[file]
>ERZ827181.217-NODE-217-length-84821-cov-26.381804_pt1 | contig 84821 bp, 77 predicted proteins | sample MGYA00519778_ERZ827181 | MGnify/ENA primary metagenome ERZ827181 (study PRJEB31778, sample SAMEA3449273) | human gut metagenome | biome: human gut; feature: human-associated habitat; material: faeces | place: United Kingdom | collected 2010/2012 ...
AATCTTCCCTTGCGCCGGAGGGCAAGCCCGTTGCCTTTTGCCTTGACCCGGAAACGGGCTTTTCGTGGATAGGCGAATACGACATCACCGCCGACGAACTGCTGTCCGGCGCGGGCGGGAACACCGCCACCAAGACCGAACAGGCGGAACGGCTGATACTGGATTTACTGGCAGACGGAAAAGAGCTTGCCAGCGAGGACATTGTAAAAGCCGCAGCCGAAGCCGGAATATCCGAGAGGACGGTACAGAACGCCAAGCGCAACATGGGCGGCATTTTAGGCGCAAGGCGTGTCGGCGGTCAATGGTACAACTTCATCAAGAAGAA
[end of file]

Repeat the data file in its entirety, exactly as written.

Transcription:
>ERZ827181.217-NODE-217-length-84821-cov-26.381804_pt1 | contig 84821 bp, 77 predicted proteins | sample MGYA00519778_ERZ827181 | MGnify/ENA primary metagenome ERZ827181 (study PRJEB31778, sample SAMEA3449273) | human gut metagenome | biome: human gut; feature: human-associated habitat; material: faeces | place: United Kingdom | collected 2010/2012 ...
AATCTTCCCTTGCGCCGGAGGGCAAGCCCGTTGCCTTTTGCCTTGACCCGGAAACGGGCTTTTCGTGGATAGGCGAATACGACATCACCGCCGACGAACTGCTGTCCGGCGCGGGCGGGAACACCGCCACCAAGACCGAACAGGCGGAACGGCTGATACTGGATTTACTGGCAGACGGAAAAGAGCTTGCCAGCGAGGACATTGTAAAAGCCGCAGCCGAAGCCGGAATATCCGAGAGGACGGTACAGAACGCCAAGCGCAACATGGGCGGCATTTTAGGCGCAAGGCGTGTCGGCGGTCAATGGTACAACTTCATCAAGAAGAA